C: I think E’s feelings on this matter are beyond that kind of logic, M. Plus, good writers should be able to create believable tension even if a character makes a real life choice occasionally…
E: Right! Besides, I do understand the rules of drama; Alicia has spent 5 years transforming herself into a very dangerous lawyer. She’s learned how to play the game, in court and in politics. What I can’t wait to see is her using those skills for something she truly believes in, something that will invigorate and satisfy her. There’d be no lack of plot or thrill if that happens. I hoped it was starting her own firm, but she’s sabotaged that effort all season. I don’t see that being political office, but if it is, then I’ll gladly eat my words.
C: Another show about a woman politician? Shhhh, M will hear you.
E: OH NO THE HORROR! Bonus trivia: check out Alan Cumming’s dark hair from his run as the Emcee in the current revival of Cabaret, something he does every ten years. Also, prosecutor/Will substitute Matthew Goode seems to have been promoted to series regular, Michael J. Fox is sticking around, at least for a little while, as the sneaky devil forcing Diane out of Lockhart/Gardner, and family favorite David Hyde Pierce will have a recurring guest role.
Halloween Wars (Food Network, October 5th)**
C: Otherwise known as the seasonal crafty cooking show that caters shamelessly to all of E’s Pinterest-based fantasies.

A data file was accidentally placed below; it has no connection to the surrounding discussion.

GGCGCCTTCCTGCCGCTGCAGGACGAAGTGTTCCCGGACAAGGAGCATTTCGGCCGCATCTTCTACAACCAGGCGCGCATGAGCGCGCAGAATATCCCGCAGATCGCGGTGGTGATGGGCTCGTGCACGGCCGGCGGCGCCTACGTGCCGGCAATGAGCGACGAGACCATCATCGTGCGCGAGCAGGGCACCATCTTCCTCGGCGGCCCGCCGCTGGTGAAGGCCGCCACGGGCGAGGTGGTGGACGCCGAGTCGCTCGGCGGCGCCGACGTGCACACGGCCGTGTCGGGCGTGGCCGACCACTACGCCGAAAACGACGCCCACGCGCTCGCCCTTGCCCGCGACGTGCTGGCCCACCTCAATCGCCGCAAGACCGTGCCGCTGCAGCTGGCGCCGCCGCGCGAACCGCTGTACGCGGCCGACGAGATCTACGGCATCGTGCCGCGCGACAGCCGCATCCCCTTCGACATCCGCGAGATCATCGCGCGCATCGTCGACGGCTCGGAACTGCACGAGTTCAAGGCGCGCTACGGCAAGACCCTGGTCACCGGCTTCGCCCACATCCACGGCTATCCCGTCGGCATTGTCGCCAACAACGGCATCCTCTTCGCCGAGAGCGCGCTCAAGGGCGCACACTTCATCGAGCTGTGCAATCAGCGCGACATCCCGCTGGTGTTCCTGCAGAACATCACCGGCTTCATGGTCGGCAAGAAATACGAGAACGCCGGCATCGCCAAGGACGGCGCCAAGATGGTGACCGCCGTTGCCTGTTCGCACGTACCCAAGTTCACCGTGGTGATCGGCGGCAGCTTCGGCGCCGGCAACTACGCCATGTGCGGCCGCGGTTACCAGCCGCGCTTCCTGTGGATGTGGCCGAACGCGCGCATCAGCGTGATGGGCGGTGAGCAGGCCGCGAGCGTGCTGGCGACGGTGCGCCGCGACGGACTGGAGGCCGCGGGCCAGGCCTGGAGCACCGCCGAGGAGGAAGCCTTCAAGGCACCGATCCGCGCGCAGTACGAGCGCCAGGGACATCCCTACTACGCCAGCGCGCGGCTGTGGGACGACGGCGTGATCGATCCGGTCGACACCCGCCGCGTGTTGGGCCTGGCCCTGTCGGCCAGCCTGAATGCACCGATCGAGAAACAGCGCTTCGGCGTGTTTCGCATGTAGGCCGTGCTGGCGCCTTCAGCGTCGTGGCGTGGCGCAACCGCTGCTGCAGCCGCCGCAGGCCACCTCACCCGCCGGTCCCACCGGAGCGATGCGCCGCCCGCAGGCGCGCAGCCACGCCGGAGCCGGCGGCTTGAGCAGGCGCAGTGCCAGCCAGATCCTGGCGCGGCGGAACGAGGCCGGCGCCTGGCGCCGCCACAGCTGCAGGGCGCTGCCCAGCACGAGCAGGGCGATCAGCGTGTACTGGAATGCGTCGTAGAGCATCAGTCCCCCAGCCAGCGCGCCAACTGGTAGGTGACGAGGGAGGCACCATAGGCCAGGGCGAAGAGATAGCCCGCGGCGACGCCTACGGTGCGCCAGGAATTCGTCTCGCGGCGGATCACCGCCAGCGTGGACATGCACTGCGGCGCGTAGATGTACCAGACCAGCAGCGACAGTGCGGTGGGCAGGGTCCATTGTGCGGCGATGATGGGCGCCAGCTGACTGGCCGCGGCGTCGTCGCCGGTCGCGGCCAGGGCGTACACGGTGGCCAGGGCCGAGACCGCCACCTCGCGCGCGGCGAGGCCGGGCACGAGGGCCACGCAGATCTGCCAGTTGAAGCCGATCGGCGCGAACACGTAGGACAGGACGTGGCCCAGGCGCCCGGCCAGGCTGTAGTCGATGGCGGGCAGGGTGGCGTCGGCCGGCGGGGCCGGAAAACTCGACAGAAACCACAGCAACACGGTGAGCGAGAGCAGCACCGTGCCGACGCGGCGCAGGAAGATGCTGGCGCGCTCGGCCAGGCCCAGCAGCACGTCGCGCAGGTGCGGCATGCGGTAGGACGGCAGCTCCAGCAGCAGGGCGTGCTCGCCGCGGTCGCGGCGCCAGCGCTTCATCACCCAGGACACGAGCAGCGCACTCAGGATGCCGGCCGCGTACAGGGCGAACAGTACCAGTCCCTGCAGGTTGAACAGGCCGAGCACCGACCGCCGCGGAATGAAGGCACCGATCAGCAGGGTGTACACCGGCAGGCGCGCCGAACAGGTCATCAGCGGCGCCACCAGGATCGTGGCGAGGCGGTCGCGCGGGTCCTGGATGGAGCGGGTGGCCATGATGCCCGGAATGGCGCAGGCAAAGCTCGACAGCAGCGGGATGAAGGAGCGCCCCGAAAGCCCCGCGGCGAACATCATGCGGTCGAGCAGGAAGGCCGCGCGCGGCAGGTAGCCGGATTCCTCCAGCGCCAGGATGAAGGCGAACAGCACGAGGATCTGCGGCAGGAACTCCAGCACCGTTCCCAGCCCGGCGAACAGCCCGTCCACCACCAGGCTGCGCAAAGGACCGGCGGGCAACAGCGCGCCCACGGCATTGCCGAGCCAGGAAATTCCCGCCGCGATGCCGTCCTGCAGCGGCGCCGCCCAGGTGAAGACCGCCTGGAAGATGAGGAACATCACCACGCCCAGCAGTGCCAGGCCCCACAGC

E: Oh yeah, baby! As if Sunday nights at 9 weren’t crowded enough, the Food Network steps into the fray with this enormously entertaining seasonal competition. A pumpkin carver, a baker and a candy maker/sugar artist team up to make incredible themed Halloween creations (twisted fairytales, zombie proms, the gates of hell, etc); each week, one team is eliminated until two remain for the finale. This is completely fantastic family entertainment. So. Much. Fun.
M: Nice! I love me some Food Network, though I rarely watch it during prime time.
E: Past winners include Ray Villafane, if you want any idea of the quality of the sculpting.
Family Guy (FOX, September 28th)
E: Crossover time! Why has it taken this long for the Griffins and the Simpsons to hang out? Whatever the answer, the wait is finally over.
M: To quote both Homer Simpson and Peter Griffin… Woo hoo!
C: Was the world waiting for this? It sounds like a possibly disastrous gimmick.
M: The Simpsons have been on for 107 years, and Family Guy has been cancelled before, how disastrous could it really be?
E: Hijinks including baby Stewie getting knocked up by Brian the dog, and Peter attempting to take on Taken‘s Liam Neeson.
C: My money’s definitely on Neeson.
American Dad (FOX, September 14th)
E: It’s safe to say I’m more than a little confused about the timing here. How do we have two shows on at the same time? I do have a partial answer, anyway. On October 20th, this surprisingly long-running animated stepchild moves to TBS, where apparently the characters can swear with abandon. Alrighty.